"Choosing" Parenthood through Fertility Treatments: The Importance of Biological Children and the Difficult Roads in their Pursuit
University of Kansas
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This dissertation is a qualitative study based on 28 interviews with both women and men who have used, or are currently in the process of using, any type of fertility treatment. My major research question is what is the social process of fertility treatments? In pursuing that question, I also ask why do people want their own biological children? How do people understand genetics? What is the diagnostic process of fertility treatments and what are the gendered implications? What is the treatment process? How do people view the treatment they received and what amount of agency did they take in their care? My first analytical chapter finds that majority of the men in the study felt strongly about having a genetic connection to their own child, and both men and women wanted a biological child in order to fit into a "normal" family model. Even if using donor genetic material to accomplish that goal, having a biological connection made them feel like they had some control over their child's physical, health, and personality traits. I also find that both men and women have an simplistic view of genetics. The second analytical chapter finds that women initiated contact with the medical community and their bodies were the focus of fertility testing and treatment. Receiving an infertility diagnosis mostly had negative effects on women, such as anger, guilt, and blame. Further, I posit that the specific diagnosis of polycystic ovarian syndrome is a new case of the medicalization of women's bodies. The third analytical chapter explicitly outlines the numerous physical and emotional difficulties of going through the treatment process. Finally, chapter seven explores the relationships between physicians and their patients. In it, I outline some questionable physician behaviors and attitudes and find that patients responded in various ways, from deference to physician authority, to taking agency in self-help, to switching physicians, and exploring alternative treatments.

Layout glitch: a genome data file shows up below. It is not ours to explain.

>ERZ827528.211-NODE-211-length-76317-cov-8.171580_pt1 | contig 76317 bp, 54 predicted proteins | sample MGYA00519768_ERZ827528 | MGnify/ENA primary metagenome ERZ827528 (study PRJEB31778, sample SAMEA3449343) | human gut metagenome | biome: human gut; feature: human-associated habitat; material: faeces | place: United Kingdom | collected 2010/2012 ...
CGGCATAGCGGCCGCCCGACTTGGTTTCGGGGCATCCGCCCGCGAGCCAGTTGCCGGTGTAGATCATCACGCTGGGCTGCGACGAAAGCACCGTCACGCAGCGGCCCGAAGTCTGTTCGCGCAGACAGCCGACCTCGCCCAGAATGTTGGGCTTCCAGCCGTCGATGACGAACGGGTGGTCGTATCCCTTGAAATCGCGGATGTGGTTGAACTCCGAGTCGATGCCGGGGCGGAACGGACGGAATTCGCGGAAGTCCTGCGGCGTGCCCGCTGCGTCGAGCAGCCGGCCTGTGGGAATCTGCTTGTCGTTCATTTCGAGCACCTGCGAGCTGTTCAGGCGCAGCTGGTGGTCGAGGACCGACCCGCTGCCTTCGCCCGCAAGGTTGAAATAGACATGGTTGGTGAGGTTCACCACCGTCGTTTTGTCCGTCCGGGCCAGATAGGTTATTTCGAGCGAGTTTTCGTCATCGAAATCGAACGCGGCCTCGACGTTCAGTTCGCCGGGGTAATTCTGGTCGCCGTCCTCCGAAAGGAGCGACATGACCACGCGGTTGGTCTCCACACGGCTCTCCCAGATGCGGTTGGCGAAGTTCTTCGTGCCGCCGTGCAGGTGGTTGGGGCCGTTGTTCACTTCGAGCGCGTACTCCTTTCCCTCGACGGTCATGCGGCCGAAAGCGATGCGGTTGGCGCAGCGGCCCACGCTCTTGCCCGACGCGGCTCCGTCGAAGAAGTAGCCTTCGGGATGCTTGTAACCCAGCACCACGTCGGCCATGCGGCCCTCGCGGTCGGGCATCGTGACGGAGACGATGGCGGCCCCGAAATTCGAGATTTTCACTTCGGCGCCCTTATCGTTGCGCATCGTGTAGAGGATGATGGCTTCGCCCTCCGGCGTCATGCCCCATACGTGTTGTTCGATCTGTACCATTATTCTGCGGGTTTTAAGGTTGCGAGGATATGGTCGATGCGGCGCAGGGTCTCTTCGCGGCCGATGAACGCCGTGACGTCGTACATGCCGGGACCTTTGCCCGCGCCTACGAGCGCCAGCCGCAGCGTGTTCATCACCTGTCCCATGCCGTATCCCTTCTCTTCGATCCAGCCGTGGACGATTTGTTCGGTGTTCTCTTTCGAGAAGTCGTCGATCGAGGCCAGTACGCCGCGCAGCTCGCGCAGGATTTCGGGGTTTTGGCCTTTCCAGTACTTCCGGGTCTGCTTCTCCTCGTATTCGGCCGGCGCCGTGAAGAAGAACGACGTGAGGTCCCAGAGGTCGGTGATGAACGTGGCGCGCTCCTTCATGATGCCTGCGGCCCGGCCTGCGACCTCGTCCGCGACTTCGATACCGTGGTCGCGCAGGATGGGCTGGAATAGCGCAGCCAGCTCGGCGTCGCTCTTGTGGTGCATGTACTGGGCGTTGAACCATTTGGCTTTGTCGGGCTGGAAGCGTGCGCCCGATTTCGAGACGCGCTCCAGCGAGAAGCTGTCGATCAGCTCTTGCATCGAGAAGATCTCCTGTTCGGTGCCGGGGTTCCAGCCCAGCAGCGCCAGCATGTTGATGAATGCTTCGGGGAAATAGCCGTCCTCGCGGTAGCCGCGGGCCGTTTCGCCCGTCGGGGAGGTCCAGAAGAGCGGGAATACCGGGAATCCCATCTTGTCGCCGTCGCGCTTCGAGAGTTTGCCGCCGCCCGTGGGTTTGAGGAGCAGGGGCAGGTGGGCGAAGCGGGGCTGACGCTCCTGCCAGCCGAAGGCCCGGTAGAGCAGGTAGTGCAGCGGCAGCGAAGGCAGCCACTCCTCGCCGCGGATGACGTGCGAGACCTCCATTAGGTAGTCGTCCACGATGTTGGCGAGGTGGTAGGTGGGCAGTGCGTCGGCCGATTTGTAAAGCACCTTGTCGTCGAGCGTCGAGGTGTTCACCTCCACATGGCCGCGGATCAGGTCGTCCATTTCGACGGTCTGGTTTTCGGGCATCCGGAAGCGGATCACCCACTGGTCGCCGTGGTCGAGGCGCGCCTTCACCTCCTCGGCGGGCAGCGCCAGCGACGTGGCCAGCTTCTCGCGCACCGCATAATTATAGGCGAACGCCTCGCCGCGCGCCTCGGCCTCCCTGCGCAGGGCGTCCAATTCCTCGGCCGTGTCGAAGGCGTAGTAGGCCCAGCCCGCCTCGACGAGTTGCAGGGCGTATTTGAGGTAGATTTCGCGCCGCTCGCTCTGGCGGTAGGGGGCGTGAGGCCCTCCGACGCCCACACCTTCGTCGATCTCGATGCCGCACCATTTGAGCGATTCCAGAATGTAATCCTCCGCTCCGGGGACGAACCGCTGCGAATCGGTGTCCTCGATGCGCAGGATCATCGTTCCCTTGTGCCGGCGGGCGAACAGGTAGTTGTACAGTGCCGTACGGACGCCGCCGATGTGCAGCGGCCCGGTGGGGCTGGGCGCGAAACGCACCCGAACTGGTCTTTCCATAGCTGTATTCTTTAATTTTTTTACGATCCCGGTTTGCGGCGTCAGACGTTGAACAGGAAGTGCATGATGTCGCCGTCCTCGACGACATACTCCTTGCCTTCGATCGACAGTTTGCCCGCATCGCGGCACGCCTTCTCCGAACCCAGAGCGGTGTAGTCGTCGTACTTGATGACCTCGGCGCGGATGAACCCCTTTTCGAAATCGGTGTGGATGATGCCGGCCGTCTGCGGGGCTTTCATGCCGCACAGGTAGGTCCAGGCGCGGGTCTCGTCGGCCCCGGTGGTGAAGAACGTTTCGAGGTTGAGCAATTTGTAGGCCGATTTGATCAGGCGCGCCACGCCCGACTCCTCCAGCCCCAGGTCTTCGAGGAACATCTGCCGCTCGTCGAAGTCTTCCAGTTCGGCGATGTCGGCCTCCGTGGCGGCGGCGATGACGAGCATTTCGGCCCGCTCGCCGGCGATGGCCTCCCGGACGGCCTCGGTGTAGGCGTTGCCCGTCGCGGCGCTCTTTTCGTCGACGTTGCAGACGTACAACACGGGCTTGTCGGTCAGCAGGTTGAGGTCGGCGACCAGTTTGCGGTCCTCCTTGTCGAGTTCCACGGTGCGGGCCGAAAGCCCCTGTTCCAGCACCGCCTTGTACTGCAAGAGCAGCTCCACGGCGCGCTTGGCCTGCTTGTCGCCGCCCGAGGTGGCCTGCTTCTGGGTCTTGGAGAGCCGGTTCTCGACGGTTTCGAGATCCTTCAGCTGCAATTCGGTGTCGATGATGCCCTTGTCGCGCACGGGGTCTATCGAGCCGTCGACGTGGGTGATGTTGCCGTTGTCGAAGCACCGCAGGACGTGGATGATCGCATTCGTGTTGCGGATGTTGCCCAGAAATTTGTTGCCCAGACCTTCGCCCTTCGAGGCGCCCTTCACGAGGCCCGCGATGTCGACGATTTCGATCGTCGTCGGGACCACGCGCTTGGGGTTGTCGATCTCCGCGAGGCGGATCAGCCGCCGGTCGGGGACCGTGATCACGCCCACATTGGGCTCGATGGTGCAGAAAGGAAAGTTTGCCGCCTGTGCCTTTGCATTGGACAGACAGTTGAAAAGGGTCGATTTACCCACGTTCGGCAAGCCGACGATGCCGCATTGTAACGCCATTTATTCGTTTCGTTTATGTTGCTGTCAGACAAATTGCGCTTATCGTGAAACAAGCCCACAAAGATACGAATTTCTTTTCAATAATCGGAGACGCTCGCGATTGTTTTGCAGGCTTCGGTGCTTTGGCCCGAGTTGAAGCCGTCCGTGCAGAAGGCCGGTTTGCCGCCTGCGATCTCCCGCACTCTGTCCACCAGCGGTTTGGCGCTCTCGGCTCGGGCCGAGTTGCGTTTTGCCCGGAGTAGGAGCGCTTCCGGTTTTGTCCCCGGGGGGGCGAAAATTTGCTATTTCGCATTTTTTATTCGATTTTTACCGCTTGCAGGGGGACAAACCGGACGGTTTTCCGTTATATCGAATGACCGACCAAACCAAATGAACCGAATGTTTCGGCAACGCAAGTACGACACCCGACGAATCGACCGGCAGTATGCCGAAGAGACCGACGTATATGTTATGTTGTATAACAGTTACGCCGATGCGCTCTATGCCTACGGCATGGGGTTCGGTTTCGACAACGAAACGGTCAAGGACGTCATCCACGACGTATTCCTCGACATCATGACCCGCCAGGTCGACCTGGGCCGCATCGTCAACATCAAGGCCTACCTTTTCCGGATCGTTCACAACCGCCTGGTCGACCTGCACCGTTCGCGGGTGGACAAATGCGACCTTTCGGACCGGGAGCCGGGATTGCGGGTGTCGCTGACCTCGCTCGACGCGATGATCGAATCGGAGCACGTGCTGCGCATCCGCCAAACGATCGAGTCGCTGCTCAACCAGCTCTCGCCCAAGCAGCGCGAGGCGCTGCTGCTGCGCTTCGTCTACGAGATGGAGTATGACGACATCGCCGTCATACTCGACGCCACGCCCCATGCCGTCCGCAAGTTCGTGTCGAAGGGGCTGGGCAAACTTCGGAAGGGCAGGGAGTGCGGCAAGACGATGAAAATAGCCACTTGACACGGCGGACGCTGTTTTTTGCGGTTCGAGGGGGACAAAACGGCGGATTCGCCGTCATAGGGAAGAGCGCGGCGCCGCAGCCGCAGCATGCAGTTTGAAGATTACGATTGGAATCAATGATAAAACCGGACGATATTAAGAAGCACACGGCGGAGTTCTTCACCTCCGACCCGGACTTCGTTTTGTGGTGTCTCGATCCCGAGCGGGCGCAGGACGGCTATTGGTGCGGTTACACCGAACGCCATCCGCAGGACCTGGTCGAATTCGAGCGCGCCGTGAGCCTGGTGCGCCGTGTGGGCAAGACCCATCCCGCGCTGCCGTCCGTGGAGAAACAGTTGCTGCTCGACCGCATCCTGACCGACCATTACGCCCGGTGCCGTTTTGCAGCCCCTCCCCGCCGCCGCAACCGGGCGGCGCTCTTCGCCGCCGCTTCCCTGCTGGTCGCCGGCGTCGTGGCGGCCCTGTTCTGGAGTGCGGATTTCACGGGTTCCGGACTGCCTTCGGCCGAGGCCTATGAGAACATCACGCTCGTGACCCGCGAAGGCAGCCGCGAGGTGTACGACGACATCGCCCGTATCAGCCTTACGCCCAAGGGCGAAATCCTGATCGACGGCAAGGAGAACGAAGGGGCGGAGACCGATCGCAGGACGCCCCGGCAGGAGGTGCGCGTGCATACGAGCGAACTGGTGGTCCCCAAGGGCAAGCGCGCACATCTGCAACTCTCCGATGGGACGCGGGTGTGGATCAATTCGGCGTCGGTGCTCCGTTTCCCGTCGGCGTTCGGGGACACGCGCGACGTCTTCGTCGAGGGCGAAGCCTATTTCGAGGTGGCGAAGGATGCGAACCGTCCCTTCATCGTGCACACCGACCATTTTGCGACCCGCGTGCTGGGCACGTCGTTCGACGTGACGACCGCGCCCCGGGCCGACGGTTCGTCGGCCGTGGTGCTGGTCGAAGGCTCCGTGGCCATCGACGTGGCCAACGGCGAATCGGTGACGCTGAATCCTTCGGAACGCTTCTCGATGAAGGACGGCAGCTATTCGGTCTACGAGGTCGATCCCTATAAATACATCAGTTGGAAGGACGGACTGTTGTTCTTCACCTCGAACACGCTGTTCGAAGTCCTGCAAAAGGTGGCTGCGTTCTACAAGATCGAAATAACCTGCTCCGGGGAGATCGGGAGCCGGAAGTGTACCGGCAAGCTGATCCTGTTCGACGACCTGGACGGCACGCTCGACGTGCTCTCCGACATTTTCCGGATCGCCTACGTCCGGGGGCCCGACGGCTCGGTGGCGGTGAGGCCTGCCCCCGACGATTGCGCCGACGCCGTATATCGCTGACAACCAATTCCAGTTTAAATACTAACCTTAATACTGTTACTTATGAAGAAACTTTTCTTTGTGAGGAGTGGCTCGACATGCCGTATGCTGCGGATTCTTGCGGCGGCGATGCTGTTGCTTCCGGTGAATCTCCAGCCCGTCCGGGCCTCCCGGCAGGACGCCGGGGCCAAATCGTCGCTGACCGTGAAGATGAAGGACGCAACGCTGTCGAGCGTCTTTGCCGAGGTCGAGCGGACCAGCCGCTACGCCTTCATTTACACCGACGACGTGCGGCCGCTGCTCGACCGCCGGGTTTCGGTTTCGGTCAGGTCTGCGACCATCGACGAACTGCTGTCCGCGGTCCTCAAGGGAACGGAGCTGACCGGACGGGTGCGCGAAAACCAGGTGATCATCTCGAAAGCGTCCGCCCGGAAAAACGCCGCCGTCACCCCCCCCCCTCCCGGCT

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- Sociology Dissertations and Theses 
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